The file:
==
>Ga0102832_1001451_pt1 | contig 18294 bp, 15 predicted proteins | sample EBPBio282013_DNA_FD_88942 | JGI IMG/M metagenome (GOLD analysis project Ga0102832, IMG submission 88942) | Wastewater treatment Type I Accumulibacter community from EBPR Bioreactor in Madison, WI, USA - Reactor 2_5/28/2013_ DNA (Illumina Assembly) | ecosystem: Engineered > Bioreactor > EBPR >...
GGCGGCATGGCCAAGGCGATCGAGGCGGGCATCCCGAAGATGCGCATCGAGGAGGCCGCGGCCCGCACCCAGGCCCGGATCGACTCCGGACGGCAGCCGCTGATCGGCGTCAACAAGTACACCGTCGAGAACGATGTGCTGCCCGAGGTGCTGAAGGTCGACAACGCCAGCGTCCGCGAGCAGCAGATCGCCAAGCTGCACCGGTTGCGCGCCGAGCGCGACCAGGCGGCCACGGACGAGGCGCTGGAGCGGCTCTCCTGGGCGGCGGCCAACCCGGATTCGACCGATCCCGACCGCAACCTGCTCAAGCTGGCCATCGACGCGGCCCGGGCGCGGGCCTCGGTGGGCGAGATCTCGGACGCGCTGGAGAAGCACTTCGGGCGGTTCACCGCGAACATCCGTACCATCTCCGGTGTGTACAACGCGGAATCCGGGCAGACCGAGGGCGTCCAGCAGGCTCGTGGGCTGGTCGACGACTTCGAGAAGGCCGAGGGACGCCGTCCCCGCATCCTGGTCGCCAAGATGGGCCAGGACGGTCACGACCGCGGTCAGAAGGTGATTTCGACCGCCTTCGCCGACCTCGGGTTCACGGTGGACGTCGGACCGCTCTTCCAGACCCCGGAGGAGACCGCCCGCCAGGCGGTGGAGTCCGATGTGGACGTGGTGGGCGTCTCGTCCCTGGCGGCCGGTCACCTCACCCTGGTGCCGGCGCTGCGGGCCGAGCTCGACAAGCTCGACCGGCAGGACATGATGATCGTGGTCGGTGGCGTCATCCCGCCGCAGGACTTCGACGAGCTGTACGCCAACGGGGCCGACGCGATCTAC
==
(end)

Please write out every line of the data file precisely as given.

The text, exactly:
>Ga0102832_1001451_pt1 | contig 18294 bp, 15 predicted proteins | sample EBPBio282013_DNA_FD_88942 | JGI IMG/M metagenome (GOLD analysis project Ga0102832, IMG submission 88942) | Wastewater treatment Type I Accumulibacter community from EBPR Bioreactor in Madison, WI, USA - Reactor 2_5/28/2013_ DNA (Illumina Assembly) | ecosystem: Engineered > Bioreactor > EBPR >...
GGCGGCATGGCCAAGGCGATCGAGGCGGGCATCCCGAAGATGCGCATCGAGGAGGCCGCGGCCCGCACCCAGGCCCGGATCGACTCCGGACGGCAGCCGCTGATCGGCGTCAACAAGTACACCGTCGAGAACGATGTGCTGCCCGAGGTGCTGAAGGTCGACAACGCCAGCGTCCGCGAGCAGCAGATCGCCAAGCTGCACCGGTTGCGCGCCGAGCGCGACCAGGCGGCCACGGACGAGGCGCTGGAGCGGCTCTCCTGGGCGGCGGCCAACCCGGATTCGACCGATCCCGACCGCAACCTGCTCAAGCTGGCCATCGACGCGGCCCGGGCGCGGGCCTCGGTGGGCGAGATCTCGGACGCGCTGGAGAAGCACTTCGGGCGGTTCACCGCGAACATCCGTACCATCTCCGGTGTGTACAACGCGGAATCCGGGCAGACCGAGGGCGTCCAGCAGGCTCGTGGGCTGGTCGACGACTTCGAGAAGGCCGAGGGACGCCGTCCCCGCATCCTGGTCGCCAAGATGGGCCAGGACGGTCACGACCGCGGTCAGAAGGTGATTTCGACCGCCTTCGCCGACCTCGGGTTCACGGTGGACGTCGGACCGCTCTTCCAGACCCCGGAGGAGACCGCCCGCCAGGCGGTGGAGTCCGATGTGGACGTGGTGGGCGTCTCGTCCCTGGCGGCCGGTCACCTCACCCTGGTGCCGGCGCTGCGGGCCGAGCTCGACAAGCTCGACCGGCAGGACATGATGATCGTGGTCGGTGGCGTCATCCCGCCGCAGGACTTCGACGAGCTGTACGCCAACGGGGCCGACGCGATCTAC